So I kind of wanted today’s show to be a little bit of a reflection, reflection of the year, reflection of my time as the host on The Paralegal Voice. I kind of want to start with this year, particularly. I mean, we’ve had an amazing year, right, and I can’t believe it’s December. Christmas is just around the corner. I’m looking at my desk and I have a little Christmas tree that I always put up every year on my desk, and I’m, like, I can’t believe I put that up. It’s Christmas. Wait, what happened? I was just doing a show at the beginning of the year about the trends for 2022 and the top 12 trends that I was foreseeing for the year.
It’s funny, because I was kind of looking, looking back at and listening back at that particular show that I did, and it’s funny, because not that I was looking into any crystal ball, my shoe, but a lot of what I was seeing in the way of trends were really trends that did actually revealed themselves and in full glory, I guess you could say. I mean like one of the things I talked about on the show, and of course, you can go back and listen to all the past shows that I’ve done, but you can listen to this particular show. But we were talking about, I was talking about on that particular show, one of the main things is the limited paralegal licensures that are going on. I was honored to be asked and unfortunately I wasn’t able to attend in person, but be part of a think tank with the University of Denver on some of the new limited paralegal licensures that are coming out across the United States and helping discuss as a group as part of this think tank what the standard should be and how we should be helping as a think tank drive some of the conversations with a lot of these respective State Supreme Courts or State Bar Associations that are coming online with these limited licensure programs.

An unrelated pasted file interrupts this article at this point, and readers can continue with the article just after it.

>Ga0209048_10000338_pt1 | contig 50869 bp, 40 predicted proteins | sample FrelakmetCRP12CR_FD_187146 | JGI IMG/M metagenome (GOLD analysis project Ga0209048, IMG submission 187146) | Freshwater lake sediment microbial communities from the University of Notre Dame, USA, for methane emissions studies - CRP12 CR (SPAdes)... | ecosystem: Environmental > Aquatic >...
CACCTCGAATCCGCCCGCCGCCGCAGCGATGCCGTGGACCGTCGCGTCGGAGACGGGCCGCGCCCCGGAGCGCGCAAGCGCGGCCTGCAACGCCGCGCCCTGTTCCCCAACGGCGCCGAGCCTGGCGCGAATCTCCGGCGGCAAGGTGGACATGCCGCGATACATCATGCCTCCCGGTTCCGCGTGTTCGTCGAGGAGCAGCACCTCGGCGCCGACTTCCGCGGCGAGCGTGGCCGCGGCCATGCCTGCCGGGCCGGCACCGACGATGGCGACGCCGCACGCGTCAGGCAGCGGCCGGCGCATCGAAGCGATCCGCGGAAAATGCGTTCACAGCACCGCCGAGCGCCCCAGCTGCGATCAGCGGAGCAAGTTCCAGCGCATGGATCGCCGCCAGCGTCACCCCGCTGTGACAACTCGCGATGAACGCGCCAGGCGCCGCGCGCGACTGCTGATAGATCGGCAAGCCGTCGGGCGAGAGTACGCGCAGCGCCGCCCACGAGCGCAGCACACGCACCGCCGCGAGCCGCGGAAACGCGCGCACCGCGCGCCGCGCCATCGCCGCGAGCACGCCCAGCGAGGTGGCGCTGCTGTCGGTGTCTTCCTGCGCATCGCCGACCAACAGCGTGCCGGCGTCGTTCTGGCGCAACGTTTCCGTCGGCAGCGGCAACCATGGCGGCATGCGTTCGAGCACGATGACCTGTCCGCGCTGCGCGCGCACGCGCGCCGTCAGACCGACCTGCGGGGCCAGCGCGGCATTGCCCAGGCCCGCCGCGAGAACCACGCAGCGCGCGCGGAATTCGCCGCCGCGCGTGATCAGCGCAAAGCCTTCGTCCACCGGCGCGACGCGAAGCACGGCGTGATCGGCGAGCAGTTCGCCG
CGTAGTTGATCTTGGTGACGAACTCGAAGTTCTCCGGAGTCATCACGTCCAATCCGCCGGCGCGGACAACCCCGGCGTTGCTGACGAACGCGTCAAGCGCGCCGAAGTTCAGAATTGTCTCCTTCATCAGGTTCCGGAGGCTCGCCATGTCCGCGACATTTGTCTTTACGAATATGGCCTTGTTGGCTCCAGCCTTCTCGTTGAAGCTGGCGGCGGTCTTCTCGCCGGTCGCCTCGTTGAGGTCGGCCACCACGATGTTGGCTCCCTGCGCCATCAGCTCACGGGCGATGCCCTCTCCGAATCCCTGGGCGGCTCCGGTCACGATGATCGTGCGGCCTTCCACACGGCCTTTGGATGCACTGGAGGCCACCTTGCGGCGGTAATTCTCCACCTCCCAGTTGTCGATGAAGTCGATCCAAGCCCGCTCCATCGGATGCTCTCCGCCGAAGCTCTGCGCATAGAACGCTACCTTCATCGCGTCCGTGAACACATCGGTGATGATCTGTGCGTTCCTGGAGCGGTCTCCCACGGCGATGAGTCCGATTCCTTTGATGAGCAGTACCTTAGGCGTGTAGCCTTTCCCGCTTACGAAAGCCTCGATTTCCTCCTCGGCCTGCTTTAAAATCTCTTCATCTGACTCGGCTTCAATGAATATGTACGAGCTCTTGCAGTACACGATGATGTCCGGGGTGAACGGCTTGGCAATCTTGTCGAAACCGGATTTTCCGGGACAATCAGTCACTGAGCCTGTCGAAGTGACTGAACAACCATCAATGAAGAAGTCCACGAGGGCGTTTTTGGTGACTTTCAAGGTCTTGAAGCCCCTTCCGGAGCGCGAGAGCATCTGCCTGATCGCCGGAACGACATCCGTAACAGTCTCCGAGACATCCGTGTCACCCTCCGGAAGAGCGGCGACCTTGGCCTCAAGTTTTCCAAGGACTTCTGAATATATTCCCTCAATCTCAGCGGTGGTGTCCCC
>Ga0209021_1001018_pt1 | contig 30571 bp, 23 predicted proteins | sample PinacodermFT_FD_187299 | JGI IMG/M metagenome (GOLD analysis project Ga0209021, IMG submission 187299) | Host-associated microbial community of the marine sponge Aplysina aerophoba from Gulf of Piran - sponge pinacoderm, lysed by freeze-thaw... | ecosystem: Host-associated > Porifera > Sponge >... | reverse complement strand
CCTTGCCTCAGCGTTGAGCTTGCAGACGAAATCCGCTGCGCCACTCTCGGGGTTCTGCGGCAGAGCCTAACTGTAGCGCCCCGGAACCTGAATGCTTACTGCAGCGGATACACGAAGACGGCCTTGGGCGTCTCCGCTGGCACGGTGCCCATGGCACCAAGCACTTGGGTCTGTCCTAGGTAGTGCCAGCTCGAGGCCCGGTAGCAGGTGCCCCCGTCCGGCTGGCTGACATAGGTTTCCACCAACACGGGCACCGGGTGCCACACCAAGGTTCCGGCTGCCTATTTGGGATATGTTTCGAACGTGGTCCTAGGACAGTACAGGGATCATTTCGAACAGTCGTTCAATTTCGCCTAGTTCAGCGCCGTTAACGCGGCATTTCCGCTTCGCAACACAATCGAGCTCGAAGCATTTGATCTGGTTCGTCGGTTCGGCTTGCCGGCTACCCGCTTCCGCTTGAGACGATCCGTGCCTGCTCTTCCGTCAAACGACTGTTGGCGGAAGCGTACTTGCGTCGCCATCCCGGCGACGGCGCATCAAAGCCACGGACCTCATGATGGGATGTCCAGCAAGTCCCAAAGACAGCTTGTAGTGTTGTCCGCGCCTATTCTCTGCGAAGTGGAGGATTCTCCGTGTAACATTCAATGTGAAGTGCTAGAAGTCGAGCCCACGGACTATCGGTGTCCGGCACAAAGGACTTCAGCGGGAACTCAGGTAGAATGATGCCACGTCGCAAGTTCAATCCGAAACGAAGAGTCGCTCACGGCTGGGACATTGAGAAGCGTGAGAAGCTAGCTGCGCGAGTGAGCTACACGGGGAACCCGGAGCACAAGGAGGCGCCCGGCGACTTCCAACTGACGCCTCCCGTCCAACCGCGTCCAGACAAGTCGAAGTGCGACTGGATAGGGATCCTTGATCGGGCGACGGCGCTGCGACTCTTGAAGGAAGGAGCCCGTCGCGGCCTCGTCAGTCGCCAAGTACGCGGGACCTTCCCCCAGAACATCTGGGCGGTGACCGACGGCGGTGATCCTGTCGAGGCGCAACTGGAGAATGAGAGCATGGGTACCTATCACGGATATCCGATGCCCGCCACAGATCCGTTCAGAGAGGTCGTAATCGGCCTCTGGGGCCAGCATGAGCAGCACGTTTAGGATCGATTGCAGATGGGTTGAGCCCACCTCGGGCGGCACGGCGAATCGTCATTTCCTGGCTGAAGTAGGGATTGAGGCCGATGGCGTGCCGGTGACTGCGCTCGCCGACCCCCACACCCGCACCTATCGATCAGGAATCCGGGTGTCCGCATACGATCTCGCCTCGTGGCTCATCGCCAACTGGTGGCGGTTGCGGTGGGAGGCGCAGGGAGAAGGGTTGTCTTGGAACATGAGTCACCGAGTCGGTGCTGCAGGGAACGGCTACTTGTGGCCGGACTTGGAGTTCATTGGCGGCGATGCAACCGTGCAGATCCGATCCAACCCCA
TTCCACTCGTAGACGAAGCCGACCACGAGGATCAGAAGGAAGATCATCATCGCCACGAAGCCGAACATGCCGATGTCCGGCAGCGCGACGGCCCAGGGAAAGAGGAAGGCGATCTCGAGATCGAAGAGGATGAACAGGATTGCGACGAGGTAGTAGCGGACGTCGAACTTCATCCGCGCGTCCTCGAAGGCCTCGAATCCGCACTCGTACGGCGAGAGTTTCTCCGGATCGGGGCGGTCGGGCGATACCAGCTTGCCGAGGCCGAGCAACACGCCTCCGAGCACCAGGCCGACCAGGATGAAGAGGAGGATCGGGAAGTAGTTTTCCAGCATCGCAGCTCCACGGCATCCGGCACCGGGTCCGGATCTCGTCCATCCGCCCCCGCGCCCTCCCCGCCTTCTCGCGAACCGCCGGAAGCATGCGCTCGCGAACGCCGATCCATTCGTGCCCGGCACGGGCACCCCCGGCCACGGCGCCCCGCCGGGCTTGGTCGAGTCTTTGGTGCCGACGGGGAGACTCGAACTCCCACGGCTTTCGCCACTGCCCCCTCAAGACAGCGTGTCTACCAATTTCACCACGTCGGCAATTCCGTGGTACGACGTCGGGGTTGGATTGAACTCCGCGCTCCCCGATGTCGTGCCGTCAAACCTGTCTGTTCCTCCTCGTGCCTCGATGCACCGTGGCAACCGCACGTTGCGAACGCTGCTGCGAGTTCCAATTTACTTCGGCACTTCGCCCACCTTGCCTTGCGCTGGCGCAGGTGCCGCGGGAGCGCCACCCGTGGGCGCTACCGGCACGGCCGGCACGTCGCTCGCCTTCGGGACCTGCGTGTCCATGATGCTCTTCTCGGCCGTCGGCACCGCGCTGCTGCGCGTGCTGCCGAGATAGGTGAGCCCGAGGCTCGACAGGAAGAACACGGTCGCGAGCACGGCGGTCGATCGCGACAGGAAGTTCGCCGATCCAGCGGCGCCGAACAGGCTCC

A very dear friend of mine that lives in Arizona, I won’t call her out by name but she knows who she is recently passed the Arizona license, the paralegal program there in Arizona in family law, and so proud of her for doing that. I think there’s over 15 in certain areas that Arizona has, and looking forward to seeing what they create and what they do and drive for the access to justice in Arizona, and across the country. So being part of that particular think-tank, I’m really excited to continue that work and help drive the conversation in a positive way to really help our country and help our population have better affordable access to Justice. So that was one of the trends that I talked about this year. Oregon is one that you can add to the list, the growing list, that are has created a limited licensure program.